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I have a couple of applications that run in specified intervals. To monitor OutOfMemoryError i've decided to enable HeapDumpOnOutOfMemoryError, and before doing this i decided to do some research. Some of applications have maximum heap size of 2GB, so generating multiple heap dumps in rapid succession could eat up all disk space.

I've written a small script to check how it will work.

import java.util.LinkedList;
import java.util.List;

public class Test implements Runnable{

        public static void main(String[] args) throws Exception {
                new Thread(new Test()).start();

        public void run() {
                while (true) {
                                List<Object> list = new LinkedList<Object>();
                                while (true){
                                        list.add(new Object());
                        catch (Throwable e){
                        try {
                        catch (InterruptedException ignored) {


And here is the result

$ java -XX:+HeapDumpOnOutOfMemoryError -Xmx2M Test                                                                                                                                                        
java.lang.OutOfMemoryError: Java heap space
Dumping heap to java_pid25711.hprof ...
Heap dump file created [14694890 bytes in 0,101 secs]
java.lang.OutOfMemoryError: Java heap space
java.lang.OutOfMemoryError: Java heap space

It works as i would want it to, but i would like to know why.

Looking at openjdk6 source code i've found the following

void report_java_out_of_memory(const char* message) {
  static jint out_of_memory_reported = 0;

  // A number of threads may attempt to report OutOfMemoryError at around the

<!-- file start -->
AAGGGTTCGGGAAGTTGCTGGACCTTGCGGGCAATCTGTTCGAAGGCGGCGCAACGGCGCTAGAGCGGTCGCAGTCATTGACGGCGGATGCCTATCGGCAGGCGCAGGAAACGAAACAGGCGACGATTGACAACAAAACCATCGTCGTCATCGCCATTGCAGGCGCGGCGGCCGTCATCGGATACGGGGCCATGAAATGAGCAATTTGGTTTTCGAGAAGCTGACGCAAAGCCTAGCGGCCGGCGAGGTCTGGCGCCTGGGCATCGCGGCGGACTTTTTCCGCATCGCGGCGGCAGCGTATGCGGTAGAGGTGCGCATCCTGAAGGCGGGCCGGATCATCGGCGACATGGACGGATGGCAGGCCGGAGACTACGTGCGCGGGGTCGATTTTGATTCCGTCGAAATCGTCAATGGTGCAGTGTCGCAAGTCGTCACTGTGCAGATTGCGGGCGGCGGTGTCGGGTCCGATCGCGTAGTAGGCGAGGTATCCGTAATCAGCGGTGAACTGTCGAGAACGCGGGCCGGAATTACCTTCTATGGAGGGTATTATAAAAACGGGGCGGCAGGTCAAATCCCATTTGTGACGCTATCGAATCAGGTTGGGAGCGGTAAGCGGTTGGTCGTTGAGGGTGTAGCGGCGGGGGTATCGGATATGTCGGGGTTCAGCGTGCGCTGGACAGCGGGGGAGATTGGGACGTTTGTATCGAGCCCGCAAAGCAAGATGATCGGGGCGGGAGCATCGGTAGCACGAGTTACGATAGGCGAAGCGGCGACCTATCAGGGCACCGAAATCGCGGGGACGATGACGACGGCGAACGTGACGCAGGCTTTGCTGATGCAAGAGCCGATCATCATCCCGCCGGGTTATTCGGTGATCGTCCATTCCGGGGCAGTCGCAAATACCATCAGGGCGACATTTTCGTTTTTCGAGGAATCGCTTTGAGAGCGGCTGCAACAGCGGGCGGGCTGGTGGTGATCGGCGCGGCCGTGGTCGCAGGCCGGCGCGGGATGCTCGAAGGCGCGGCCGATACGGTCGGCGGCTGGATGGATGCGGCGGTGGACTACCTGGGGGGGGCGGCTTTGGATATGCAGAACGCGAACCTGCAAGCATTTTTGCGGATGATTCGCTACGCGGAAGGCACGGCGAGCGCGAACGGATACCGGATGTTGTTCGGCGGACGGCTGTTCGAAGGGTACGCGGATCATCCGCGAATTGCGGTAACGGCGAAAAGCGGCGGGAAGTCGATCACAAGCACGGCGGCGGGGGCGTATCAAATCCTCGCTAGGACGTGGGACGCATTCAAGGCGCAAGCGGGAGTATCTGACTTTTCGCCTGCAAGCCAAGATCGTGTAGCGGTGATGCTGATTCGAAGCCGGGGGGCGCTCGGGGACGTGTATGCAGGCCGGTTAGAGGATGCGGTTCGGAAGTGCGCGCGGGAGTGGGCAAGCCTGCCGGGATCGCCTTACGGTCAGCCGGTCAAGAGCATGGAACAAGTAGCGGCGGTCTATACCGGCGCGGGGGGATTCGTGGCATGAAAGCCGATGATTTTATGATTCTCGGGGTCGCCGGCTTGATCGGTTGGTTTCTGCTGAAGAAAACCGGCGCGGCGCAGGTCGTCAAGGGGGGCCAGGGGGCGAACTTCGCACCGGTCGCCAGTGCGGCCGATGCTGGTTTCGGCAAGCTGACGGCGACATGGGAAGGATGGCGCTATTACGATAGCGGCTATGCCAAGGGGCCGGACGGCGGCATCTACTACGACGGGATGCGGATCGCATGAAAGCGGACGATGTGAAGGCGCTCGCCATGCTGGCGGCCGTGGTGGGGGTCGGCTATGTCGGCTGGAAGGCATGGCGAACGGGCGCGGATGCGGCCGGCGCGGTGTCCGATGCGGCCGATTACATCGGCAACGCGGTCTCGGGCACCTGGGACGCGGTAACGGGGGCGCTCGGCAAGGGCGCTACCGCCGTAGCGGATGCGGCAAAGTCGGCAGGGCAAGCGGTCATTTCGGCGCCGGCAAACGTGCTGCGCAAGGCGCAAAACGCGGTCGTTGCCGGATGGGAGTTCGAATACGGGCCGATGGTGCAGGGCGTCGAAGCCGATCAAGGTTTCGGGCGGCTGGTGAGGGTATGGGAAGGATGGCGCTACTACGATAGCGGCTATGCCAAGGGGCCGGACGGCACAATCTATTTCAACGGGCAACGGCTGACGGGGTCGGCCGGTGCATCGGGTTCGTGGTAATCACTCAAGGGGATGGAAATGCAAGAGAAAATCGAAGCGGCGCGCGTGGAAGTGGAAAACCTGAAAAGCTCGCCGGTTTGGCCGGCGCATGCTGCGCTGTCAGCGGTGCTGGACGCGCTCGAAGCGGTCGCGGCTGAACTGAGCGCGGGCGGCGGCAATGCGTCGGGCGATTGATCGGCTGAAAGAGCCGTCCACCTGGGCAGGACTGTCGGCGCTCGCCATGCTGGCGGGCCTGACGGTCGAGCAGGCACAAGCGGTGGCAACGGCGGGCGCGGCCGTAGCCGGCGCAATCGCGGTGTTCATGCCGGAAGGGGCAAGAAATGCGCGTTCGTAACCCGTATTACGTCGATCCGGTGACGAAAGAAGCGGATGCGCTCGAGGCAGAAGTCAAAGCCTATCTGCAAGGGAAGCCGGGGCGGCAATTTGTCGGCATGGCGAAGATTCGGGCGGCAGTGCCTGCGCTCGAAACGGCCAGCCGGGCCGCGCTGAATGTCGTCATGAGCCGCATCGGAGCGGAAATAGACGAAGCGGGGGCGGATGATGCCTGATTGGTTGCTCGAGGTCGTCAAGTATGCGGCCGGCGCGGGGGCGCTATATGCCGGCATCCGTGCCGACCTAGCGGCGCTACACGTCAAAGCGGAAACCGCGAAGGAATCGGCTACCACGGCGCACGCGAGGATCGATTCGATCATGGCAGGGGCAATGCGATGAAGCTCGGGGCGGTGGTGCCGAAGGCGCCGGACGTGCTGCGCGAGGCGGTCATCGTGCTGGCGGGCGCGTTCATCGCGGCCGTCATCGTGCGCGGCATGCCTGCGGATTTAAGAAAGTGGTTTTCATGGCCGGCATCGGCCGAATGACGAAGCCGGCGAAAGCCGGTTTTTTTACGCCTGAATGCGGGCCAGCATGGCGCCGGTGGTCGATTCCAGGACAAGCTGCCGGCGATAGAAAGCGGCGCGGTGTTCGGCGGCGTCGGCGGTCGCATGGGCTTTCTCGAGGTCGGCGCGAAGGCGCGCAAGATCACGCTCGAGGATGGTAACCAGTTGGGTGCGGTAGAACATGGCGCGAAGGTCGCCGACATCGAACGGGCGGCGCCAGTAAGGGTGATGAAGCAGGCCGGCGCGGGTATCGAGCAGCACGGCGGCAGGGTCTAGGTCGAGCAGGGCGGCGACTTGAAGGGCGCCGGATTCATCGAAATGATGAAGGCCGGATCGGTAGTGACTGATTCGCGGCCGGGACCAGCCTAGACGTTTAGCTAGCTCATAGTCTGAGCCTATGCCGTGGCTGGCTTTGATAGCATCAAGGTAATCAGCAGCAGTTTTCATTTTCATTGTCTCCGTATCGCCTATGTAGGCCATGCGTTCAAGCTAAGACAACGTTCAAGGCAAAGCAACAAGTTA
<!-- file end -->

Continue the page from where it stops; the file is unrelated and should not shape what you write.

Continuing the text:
// same time. To avoid dumping the heap or executing the data collection
  // commands multiple times we just do it once when the first threads reports
  // the error.
  if (Atomic::cmpxchg(1, &out_of_memory_reported, 0) == 0) {
    // create heap dump before OnOutOfMemoryError commands are executed
    if (HeapDumpOnOutOfMemoryError) {
      tty->print_cr("java.lang.OutOfMemoryError: %s", message);

    if (OnOutOfMemoryError && OnOutOfMemoryError[0]) {
      VMError err(message);

How does the first if statement work?

EDIT: it seems that heapdump should be created every time message is printed, but it does not happen. Why is that so?

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1 Answer 1

The if statement contains a compare-and-exchange atomic operation which will return 0 if and only if the exchange was performed by the running thread. Compare-and-exchange (also known as compare-and-swap) works the following way:

  • Supply a value of which you think a variable contains (0 in your case, the variable is out_of_memory_reported)
  • Supply a value for which you would like to exchange the value (1 in your case)
  • If the value is the one you supplied, it is exchanged for the replacement value atomically (no other thread may change the value after it has been compared against your estimation) and 0 is returned
  • Otherwise, nothing happens and a value different from 0 is returned to indicate the failure
share|improve this answer
So if out_of_memory_reported is 0 it will be replaced with 1 and block will execute, and if it is 1 it will not be replaced and block will not execute? –  Blin Jul 13 '12 at 11:36
@Blin Exactly, and the comparison and eventual exchange occur atomically thus no two threads can find the value to be 0. –  Michael Schmeißer Jul 13 '12 at 11:48
So why is "java.lang.OutOfMemoryError: Java heap space" printed every time but heapdump is created only once? –  Blin Jul 13 '12 at 13:02
@Blin Could it be printed from somewhere else? –  biziclop Jul 13 '12 at 13:12
@biziclop theoreticaly, but i have'nt found any mentions of it in the source code. –  Blin Jul 13 '12 at 13:39

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